Expanding AP/IB Access at the White House Next Gen High School Summit

Equal Opportunity Schools logoToday the White House is convening teachers, administrators, researchers, industry and philanthropic leaders from across the country committed to redesigning high school education and making the high school experience more innovative and inclusive of students from all backgrounds. One of the Cooke Foundation’s grantees, Equal Opportunity Schools (EOS),will not only be participating in the first ever Next Generation High School Summit, it will also announce a new Lead Higher initiative to help one state become the first in the U.S. to fully reflect its diversity in the Advanced Placement (AP) and International Baccalaureate (IB) courses taken in its K-12 schools.

EOS has been a foundation grantee since 2012, and earlier this received a total of $1.5 million from the foundation and other Lead Higher consortium members to identify and place 100,000 low-income students and students of color in AP and IB courses across the country.

Each year more than 650,000 students who are qualified for advanced courses are not enrolled in them. A 2013 report produced by The Education Trust (“Finding America’s Missing AP and IB Students“), found that, “75 percent of American-Indian students, 72 percent of black students, and 66 percent of Hispanic students whose PSAT scores suggested they had the potential to be successful in an AP math course were left out of the program.” Very similar discrepancies are also present in data for PSAT science scores.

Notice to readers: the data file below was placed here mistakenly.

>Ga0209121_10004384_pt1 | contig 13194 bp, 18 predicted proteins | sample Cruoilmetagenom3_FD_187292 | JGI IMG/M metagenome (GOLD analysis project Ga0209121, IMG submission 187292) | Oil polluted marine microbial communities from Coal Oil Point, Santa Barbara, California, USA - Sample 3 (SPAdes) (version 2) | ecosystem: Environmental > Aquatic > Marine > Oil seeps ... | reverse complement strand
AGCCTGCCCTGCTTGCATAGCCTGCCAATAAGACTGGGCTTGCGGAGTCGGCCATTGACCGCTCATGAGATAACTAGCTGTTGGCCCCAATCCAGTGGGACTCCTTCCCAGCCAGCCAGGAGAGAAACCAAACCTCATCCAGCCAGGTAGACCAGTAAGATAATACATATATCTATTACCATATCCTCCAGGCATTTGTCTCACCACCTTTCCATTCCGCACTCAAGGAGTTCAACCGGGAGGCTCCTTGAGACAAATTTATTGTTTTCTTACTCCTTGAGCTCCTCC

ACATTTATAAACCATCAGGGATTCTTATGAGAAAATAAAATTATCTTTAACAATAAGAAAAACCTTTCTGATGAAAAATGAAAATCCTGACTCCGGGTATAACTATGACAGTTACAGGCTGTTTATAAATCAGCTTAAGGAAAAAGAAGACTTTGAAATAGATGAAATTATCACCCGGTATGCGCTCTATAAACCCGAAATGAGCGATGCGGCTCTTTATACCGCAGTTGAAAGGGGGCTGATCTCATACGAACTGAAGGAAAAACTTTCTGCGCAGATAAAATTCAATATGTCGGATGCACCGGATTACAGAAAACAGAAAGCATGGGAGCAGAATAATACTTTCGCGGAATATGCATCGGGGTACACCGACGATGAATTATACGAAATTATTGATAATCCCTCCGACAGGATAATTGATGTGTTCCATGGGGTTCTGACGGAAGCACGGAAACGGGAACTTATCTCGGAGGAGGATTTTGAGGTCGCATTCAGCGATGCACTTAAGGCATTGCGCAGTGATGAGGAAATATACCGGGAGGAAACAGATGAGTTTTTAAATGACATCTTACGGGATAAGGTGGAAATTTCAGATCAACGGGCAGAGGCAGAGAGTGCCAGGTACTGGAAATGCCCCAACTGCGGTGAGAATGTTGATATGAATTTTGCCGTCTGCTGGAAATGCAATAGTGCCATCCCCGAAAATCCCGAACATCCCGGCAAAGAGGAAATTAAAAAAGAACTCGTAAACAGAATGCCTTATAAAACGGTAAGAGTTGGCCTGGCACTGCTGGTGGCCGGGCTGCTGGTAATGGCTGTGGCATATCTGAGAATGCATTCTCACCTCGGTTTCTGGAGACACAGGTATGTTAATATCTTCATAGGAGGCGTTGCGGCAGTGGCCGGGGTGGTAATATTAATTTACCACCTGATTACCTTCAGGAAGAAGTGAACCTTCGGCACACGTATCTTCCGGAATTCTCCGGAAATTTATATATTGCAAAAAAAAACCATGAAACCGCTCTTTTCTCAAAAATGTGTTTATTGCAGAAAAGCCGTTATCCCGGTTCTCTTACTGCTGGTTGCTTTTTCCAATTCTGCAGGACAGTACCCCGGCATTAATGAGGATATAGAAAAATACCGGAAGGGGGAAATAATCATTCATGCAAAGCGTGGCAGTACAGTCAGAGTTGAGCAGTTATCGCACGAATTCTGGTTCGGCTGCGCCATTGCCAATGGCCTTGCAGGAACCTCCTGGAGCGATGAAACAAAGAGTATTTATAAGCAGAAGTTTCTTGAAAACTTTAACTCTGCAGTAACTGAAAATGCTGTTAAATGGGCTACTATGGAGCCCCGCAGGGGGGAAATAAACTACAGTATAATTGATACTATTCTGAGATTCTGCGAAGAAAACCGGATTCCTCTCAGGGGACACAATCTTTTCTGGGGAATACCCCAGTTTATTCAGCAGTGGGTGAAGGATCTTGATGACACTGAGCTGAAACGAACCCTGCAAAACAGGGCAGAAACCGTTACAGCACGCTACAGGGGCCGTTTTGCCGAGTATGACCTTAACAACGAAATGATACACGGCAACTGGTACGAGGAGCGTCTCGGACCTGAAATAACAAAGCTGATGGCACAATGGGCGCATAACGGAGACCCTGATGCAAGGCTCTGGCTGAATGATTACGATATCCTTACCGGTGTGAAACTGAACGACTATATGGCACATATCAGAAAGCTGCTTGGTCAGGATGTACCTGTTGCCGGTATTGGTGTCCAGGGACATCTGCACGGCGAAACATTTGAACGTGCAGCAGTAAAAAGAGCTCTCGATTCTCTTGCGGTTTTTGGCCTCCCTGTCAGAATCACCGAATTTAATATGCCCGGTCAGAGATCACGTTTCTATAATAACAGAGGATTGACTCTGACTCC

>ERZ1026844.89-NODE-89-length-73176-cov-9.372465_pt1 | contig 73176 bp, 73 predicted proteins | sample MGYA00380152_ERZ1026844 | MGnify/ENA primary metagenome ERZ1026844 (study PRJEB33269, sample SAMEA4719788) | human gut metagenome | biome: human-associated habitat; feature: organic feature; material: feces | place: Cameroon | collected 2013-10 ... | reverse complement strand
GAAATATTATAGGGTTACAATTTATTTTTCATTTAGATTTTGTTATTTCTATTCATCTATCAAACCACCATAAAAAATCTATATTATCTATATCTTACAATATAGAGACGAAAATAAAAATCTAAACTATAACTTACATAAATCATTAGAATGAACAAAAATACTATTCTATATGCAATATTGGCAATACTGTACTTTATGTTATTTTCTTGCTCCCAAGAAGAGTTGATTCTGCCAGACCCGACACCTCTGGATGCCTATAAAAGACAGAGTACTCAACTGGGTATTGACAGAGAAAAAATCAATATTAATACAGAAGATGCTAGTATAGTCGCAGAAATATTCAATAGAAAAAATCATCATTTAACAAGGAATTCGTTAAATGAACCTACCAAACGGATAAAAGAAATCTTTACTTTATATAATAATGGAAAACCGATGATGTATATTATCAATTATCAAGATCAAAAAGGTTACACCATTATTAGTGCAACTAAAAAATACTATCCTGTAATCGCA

The benefits of taking an AP or IB course go beyond a deeper learning experience and the possibility of earning college credit. According to a report published in August by Achieve and Jobs for the Future (“Integrating Earning College Credit in High Schools into Accountability Systems“), students enrolled in these courses have higher college enrollment rates and perform better in college. IB students are also more likely to graduate from college within four to six years. Additionally, the report emphasized that “the positive effects of AP programs may be larger for underrepresented students.”

States who are interested in partnering with EOS to extend their AP and IB courses will be able to enter in a competitive application process this winter.


What other ways are education leaders rethinking high school?